811 F.2d 604
Chester Wheeler CAMPBELL, Plaintiff-Appellant,
L. Brooks PATTERSON, Individually and as Prosecuting
Attorney for Oakland County, Michael Izzo, Individually and
as Prosecuting Attorney for Oakland County, Robert C.
Williams, Individually and as Chief Appellate Counsel for
the Prosecuting Attorney for Oakland County, Defendants-Appellees.
United States Court of Appeals, Sixth Circuit.
Dec. 17, 1986.
NOTICE: Sixth Circuit Rule 24(c) states that citation of unpublished dispositions is disfavored except for establishing res judicata, estoppel, or the law of the case and requires service of copies of cited unpublished dispositions of the Sixth Circuit.
Before MERRITT, JONES and WELLFORD, Circuit Judges.
The plaintiff moves for counsel on appeal from the district court's judgment dismissing this prisoner's civil rights case. This appeal has been referred to a panel of the Court pursuant to Rule 9(a), Rules of the Sixth Circuit. After an examination of the record and the plaintiff's informal brief, this panel agrees unanimously that oral argument is not needed. Rule 34(a), Federal Rules of Appellate Procedure.
In a prior opinion, this Court held that the three prosecutors who are the defendants in this case were not entitled to absolute immunity. Campbell v. Patterson, 724 F.2d 41 (6th Cir.1983) (per curiam ), cert. denied, 465 U.S. 1107 (1984). This Court remanded the case for consideration of the defendants' good faith immunity.
The district court held that the defendants were entitled to such immunity. The defendants' interpretation of People ex rel. Oakland Prosecuting Attorney v. Bureau of Pardons and Paroles, 78 Mich.App. 111 (1977) (generally known as the Trudeau decision) was that the case did apply to persons currently serving sentences on habitual criminal charges. It was not until years later when Lamb v. Bureau of Pardons and Paroles, 106 Mich.App. 175 (1981) was decided that the Michigan courts ruled that the Trudeau case was not to be applied retroactively.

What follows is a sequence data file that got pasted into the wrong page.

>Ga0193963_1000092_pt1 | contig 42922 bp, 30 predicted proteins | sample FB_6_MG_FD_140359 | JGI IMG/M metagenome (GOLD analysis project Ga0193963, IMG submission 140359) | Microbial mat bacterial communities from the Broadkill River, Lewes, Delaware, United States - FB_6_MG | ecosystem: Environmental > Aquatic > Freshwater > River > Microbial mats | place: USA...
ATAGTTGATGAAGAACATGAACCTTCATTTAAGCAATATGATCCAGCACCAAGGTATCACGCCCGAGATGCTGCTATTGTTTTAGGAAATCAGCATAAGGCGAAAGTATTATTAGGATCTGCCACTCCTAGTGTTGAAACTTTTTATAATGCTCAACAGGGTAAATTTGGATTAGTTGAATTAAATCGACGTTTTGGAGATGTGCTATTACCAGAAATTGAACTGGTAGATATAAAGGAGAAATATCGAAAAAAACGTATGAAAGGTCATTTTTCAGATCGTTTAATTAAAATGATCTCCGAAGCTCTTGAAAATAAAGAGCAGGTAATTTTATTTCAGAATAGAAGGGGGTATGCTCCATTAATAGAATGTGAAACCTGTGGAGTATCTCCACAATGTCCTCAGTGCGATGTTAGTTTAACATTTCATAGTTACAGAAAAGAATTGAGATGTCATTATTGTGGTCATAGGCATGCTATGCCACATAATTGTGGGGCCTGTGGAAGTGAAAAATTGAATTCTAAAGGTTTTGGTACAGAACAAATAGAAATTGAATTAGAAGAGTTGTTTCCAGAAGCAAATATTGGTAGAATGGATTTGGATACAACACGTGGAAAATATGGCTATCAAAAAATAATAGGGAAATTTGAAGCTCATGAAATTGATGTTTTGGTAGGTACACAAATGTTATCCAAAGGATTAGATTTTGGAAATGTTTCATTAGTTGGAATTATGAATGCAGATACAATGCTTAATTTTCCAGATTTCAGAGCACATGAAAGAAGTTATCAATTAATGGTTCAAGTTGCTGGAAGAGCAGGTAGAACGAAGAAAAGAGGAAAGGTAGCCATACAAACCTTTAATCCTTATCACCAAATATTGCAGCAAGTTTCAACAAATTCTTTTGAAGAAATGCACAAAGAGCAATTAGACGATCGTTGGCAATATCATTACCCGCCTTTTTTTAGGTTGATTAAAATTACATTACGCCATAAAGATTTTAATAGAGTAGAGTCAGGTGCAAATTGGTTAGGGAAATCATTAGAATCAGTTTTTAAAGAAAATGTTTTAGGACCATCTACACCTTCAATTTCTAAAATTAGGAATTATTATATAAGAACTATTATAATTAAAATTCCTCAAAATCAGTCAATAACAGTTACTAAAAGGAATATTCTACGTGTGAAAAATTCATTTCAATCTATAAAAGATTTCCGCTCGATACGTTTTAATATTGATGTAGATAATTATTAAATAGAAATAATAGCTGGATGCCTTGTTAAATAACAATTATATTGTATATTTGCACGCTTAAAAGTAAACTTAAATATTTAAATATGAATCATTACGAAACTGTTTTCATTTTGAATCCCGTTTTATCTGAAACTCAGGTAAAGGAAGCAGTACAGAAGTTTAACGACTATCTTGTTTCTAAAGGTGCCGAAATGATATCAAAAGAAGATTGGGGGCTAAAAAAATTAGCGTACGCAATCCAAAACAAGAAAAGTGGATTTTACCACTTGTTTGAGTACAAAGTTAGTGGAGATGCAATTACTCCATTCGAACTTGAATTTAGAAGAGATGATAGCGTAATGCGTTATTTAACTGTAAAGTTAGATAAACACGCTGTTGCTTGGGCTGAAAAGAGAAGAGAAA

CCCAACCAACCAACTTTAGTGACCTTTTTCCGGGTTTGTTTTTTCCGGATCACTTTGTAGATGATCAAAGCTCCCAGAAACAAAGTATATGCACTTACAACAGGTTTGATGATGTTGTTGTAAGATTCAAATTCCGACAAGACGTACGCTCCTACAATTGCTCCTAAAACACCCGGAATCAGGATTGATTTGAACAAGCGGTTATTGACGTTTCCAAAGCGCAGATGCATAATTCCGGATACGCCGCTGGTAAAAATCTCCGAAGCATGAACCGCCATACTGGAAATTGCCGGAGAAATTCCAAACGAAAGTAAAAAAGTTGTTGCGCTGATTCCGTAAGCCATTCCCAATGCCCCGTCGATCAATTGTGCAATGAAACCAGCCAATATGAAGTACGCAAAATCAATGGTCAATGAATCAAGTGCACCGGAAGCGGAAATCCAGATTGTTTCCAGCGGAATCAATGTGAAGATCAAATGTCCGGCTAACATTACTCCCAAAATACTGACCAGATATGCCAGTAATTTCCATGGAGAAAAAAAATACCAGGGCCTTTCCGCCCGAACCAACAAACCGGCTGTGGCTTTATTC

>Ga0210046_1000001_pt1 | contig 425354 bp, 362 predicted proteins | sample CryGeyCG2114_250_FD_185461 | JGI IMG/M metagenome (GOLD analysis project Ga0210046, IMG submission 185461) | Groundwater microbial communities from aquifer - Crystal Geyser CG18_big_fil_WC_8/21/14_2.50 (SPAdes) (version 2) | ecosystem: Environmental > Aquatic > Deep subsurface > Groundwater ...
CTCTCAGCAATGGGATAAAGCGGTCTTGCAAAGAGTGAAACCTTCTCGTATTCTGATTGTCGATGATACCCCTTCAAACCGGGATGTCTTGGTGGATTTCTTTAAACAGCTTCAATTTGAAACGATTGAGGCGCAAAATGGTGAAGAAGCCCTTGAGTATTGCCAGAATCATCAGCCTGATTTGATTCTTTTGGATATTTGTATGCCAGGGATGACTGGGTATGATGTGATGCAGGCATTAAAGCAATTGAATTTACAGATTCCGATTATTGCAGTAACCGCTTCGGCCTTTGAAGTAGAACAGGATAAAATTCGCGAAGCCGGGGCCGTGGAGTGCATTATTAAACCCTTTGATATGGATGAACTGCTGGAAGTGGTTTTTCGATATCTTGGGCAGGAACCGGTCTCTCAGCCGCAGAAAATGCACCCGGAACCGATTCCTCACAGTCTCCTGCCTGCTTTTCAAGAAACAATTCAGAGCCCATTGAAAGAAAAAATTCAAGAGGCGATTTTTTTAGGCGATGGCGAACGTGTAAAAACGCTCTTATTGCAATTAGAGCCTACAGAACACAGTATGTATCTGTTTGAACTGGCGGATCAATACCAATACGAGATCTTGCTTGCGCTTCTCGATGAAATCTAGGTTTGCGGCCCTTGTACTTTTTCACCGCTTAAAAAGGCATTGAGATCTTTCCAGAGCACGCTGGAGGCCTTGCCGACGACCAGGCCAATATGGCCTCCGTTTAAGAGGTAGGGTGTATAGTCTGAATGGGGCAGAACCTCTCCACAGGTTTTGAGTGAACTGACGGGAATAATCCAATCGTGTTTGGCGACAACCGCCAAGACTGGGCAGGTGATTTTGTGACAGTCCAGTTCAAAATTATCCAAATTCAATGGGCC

Generally, government officials performing discretionary functions are shielded from liability for civil damages insofar as their conduct does not violate clearly established statutory or constitutional rights of which a reasonable person would have known. Harlow v. Fitzgerald, 457 U.S. 800, 818 (1982). If the law is not clearly established, an official cannot reasonably be expected to anticipate subsequent legal developments. Id.; Whitfield v. City of Knoxville, 756 F.2d 455, 463-64 (6th Cir.1985). When the defendants contacted the prison officials concerning Campbell, there were no cases which had decided the retroactivity of the Trudeau case. Therefore, the law was not clearly established, and the defendants could not reasonably be expected to anticipate the subsequent legal developments. So the district court was correct to hold that the defendants were entitled to good faith immunity.
The motion for counsel is denied. The judgment of the district court is affirmed under Rule 9(d)(3), Rules of the Sixth Circuit, because the issues are not substantial and do not require oral argument.